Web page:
Heat flow through soil involves the simultaneous operation of several different mechanisms mentioned above. Conduction is responsible for the flow of heat through the solid matrix, while across the pores conduction, convection, and radiation act in parallel. When soil is moist, latent heat of distillation adds an additional factor involved in heat transfer. This is why heat flow in soil system, therefore the temperature regime in a soil, is very complicated. Nevertheless, soil physicists developed different ways to study and describe soil energy transport and temperature changes.
Soil surface energy exchange causes the fluctuation of surface temperature. Temperature varies most on the surface and the changes damp off until at certain depth, where the temperature remains almost constant. Large temperature amplitude in the cyclical curve is a result of large amount of energy gain or loss. If the energy is not transferred downward (or upward for that matter) when thermal diffusivity is low, then the surface temperature tends to have large variations leading to bigger amplitude. The peaks and valleys of the temperatures in a lower layer will be at certain time behind that in an upper layer.
The lower the thermal diffusivity the longer is such time lag. The daily soil temperature changes, also called diurnal changes follow a similar pattern of annual cyclical temperature changes. We can use the amplitudes and time lags at different soil depths as indicators of soil thermal properties. Knowing that soil temperature regime is affected by thermal properties and that thermal properties are affected by soil types and water content, we can manage soil temperatures accordingly.
The experiment was conducted in Fargo, ND. The plots were 1.5 m by 2 m; rootzone is 30-cm mason sand on pea gravel with 10-cm diameter drain tiles connected to a lysimeter in each plot. Thermalcouple sensors at 0, 2.5, and 15 cm depths were installed in each plot. Soil moisture probes at 2.5 and 15 cm depth were installed in each plot. The treatment/materials are repeated three times in a randomized complete block design.
Three natural sports turf species mixtures were Kentucky bluegrass, Kentucky bluegrass/fine fescue, and rhizomatous tall fescue (Glenn Rehbein Turf). Forever Green with rubber crumb infill (ForeverGreen Athletic Fields) was one artificial sample, and Range turf (Synthetic Turf International) the other. All plots were sodded August 15, 2006.
Artificial turf clearly showed higher surface temperatures and longer durations of high temperatures compared with natural turf during the first growing season in 2007. Artificial turfs also showed larger fluctuation demonstrated by the higher amplitudes. As discussed above, the higher surface temperatures and larger amplitudes of artificial turfs were due to the lower thermal diffusivities of such materials. The time lags between the peak temperatures of surfaces and 15 cm depth in the rootzones also indicated that artificial turfs had slower energy exchanges between surface and sub surface than that of natural turfgrass. The results shown here are for the hottest month of July when grasses were established for only three months. As natural grasses grew more mature surface temperature extremes further decreased (data not shown).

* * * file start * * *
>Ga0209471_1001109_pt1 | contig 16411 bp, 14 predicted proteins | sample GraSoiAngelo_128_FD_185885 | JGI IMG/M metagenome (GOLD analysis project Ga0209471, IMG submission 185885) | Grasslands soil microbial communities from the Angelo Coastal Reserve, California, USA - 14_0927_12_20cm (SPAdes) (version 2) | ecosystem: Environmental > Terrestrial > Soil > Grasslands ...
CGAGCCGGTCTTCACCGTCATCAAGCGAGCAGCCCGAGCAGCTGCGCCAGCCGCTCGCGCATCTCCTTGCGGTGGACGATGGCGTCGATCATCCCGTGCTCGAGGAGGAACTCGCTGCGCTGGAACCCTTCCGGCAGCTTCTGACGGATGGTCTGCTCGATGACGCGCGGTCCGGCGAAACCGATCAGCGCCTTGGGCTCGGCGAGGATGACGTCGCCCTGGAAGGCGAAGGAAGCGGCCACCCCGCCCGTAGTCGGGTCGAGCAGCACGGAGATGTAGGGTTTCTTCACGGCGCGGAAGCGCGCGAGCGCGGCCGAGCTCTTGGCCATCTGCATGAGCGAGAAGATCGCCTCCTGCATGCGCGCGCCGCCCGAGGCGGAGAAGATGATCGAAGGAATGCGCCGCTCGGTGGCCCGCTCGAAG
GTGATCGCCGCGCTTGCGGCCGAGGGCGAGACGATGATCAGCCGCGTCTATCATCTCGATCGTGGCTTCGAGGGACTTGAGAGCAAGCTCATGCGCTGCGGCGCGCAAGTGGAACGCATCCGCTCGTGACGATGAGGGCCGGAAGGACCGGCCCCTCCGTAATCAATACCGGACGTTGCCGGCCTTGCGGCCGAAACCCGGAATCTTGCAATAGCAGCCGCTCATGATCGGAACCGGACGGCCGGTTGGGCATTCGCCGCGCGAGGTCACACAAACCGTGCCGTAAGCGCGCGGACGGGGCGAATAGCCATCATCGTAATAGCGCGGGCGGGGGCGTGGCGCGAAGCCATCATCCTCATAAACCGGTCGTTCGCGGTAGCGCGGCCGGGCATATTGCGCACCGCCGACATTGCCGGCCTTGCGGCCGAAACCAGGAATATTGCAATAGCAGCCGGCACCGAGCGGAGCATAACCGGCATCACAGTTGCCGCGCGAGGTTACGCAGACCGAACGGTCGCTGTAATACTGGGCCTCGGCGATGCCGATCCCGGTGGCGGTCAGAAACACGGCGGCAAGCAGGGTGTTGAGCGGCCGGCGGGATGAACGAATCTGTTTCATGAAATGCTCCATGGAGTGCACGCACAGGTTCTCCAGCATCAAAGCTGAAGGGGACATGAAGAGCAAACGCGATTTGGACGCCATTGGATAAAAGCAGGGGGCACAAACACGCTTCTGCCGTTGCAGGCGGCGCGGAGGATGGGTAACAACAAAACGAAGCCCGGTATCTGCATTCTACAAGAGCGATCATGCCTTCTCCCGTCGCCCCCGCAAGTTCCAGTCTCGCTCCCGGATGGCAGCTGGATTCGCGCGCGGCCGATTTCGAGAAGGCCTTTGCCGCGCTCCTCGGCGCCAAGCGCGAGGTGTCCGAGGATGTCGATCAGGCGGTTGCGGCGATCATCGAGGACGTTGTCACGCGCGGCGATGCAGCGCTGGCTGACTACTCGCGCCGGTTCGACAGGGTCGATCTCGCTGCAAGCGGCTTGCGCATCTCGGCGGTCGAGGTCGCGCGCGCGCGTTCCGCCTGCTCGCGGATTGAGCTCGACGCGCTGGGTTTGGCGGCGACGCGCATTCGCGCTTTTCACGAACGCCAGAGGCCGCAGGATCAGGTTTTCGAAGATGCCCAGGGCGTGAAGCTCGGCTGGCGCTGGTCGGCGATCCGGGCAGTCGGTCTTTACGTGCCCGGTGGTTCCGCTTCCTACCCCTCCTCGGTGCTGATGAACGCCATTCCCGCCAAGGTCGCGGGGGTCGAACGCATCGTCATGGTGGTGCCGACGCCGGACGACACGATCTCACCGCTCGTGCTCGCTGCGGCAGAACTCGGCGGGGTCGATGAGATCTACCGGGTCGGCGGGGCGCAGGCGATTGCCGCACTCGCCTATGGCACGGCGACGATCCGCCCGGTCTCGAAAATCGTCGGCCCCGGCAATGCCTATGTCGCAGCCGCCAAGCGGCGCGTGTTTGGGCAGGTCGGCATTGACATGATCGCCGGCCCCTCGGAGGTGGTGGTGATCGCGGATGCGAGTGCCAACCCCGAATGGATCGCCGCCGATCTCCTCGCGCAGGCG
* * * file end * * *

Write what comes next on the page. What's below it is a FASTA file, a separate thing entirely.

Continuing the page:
During the experiment, the moisture levels of artificial turfs at 15-cm depth were either about the same or higher than that of the natural turfgrasses indicating that the lower thermal diffusivity at top 5-cm layer is more important for the heat dissipation. Since this layer of artificial turf tends to be more hydrophobic, more frequent watering maybe needed to maintain lower surface temperature because wetter soil has higher thermal diffusivity and larger heat capacity.
Soil properties as well as other environmental conditions can have great impact on surface temperatures. As little as 0.2 ˚C differences are biologically significant. The significance is reflected both in temperature thresholds for certain biochemical reactions and for degree-day accumulations. It is a good practice to monitor soil temperatures closely and use the information for irrigation as well as pest control.
To prevent overheating at the surfaces of artificial turfs, either frequent watering or using soil amendments to make the surface less hydrophobic maybe necessary.
In addition to irrigation, selection of soil textures (relative amount of sand, silt, clay, and organic matter) and managing soil structures and thatch levels (aeration, fertilization, topdressing, and mowing) are also useful tools to regulate soil temperatures.
Thermal properties can be tested by a soil physical laboratory for different soil types at different moisture levels. Such test is also useful if soil heating and cooling system is to be installed in the sport fields.
Deying Li is assistant professor in the Department of Plant Sciences, North Dakota State University, Fargo. He can be reached at Deying.email@example.com.